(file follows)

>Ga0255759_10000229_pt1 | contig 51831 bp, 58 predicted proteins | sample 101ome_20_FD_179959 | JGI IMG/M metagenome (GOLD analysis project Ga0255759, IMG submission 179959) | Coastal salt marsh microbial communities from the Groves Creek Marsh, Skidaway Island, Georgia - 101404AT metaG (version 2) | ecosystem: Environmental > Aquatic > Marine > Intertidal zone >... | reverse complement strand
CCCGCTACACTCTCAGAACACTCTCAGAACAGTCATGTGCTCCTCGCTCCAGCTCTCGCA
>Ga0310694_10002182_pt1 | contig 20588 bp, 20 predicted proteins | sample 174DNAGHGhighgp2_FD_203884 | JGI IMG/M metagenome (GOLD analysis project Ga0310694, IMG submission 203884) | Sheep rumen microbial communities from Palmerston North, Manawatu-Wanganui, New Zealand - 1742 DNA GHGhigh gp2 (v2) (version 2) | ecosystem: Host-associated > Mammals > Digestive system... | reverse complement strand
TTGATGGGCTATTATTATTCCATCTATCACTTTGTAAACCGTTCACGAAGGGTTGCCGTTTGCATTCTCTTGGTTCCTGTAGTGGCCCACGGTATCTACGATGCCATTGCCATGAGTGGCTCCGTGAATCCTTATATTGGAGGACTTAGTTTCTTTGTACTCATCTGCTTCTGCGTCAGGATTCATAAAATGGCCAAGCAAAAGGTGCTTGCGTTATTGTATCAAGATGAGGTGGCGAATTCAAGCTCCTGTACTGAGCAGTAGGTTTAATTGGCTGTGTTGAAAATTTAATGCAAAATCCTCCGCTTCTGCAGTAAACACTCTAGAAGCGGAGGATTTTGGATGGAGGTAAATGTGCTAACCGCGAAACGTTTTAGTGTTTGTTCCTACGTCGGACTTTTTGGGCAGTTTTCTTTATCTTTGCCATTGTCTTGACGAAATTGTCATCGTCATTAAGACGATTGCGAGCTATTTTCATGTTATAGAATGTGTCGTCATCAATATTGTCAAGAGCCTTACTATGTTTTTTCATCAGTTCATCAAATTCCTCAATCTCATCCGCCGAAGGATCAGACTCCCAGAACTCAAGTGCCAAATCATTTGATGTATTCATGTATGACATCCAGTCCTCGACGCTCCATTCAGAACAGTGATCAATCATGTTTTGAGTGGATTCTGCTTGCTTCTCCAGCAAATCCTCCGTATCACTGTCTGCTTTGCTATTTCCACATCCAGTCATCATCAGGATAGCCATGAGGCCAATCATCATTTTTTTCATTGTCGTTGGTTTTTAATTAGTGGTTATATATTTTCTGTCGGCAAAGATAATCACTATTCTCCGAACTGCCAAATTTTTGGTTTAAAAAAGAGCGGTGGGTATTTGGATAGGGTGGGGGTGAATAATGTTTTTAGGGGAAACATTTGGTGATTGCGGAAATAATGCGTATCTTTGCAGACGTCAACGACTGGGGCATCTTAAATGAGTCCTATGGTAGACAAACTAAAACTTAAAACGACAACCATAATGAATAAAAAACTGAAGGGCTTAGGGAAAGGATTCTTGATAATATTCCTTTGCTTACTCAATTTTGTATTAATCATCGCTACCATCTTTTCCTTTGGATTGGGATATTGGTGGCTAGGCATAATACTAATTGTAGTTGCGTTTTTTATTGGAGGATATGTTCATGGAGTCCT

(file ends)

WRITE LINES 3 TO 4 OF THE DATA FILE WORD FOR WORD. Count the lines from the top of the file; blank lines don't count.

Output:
>Ga0310694_10002182_pt1 | contig 20588 bp, 20 predicted proteins | sample 174DNAGHGhighgp2_FD_203884 | JGI IMG/M metagenome (GOLD analysis project Ga0310694, IMG submission 203884) | Sheep rumen microbial communities from Palmerston North, Manawatu-Wanganui, New Zealand - 1742 DNA GHGhigh gp2 (v2) (version 2) | ecosystem: Host-associated > Mammals > Digestive system... | reverse complement strand
TTGATGGGCTATTATTATTCCATCTATCACTTTGTAAACCGTTCACGAAGGGTTGCCGTTTGCATTCTCTTGGTTCCTGTAGTGGCCCACGGTATCTACGATGCCATTGCCATGAGTGGCTCCGTGAATCCTTATATTGGAGGACTTAGTTTCTTTGTACTCATCTGCTTCTGCGTCAGGATTCATAAAATGGCCAAGCAAAAGGTGCTTGCGTTATTGTATCAAGATGAGGTGGCGAATTCAAGCTCCTGTACTGAGCAGTAGGTTTAATTGGCTGTGTTGAAAATTTAATGCAAAATCCTCCGCTTCTGCAGTAAACACTCTAGAAGCGGAGGATTTTGGATGGAGGTAAATGTGCTAACCGCGAAACGTTTTAGTGTTTGTTCCTACGTCGGACTTTTTGGGCAGTTTTCTTTATCTTTGCCATTGTCTTGACGAAATTGTCATCGTCATTAAGACGATTGCGAGCTATTTTCATGTTATAGAATGTGTCGTCATCAATATTGTCAAGAGCCTTACTATGTTTTTTCATCAGTTCATCAAATTCCTCAATCTCATCCGCCGAAGGATCAGACTCCCAGAACTCAAGTGCCAAATCATTTGATGTATTCATGTATGACATCCAGTCCTCGACGCTCCATTCAGAACAGTGATCAATCATGTTTTGAGTGGATTCTGCTTGCTTCTCCAGCAAATCCTCCGTATCACTGTCTGCTTTGCTATTTCCACATCCAGTCATCATCAGGATAGCCATGAGGCCAATCATCATTTTTTTCATTGTCGTTGGTTTTTAATTAGTGGTTATATATTTTCTGTCGGCAAAGATAATCACTATTCTCCGAACTGCCAAATTTTTGGTTTAAAAAAGAGCGGTGGGTATTTGGATAGGGTGGGGGTGAATAATGTTTTTAGGGGAAACATTTGGTGATTGCGGAAATAATGCGTATCTTTGCAGACGTCAACGACTGGGGCATCTTAAATGAGTCCTATGGTAGACAAACTAAAACTTAAAACGACAACCATAATGAATAAAAAACTGAAGGGCTTAGGGAAAGGATTCTTGATAATATTCCTTTGCTTACTCAATTTTGTATTAATCATCGCTACCATCTTTTCCTTTGGATTGGGATATTGGTGGCTAGGCATAATACTAATTGTAGTTGCGTTTTTTATTGGAGGATATGTTCATGGAGTCCT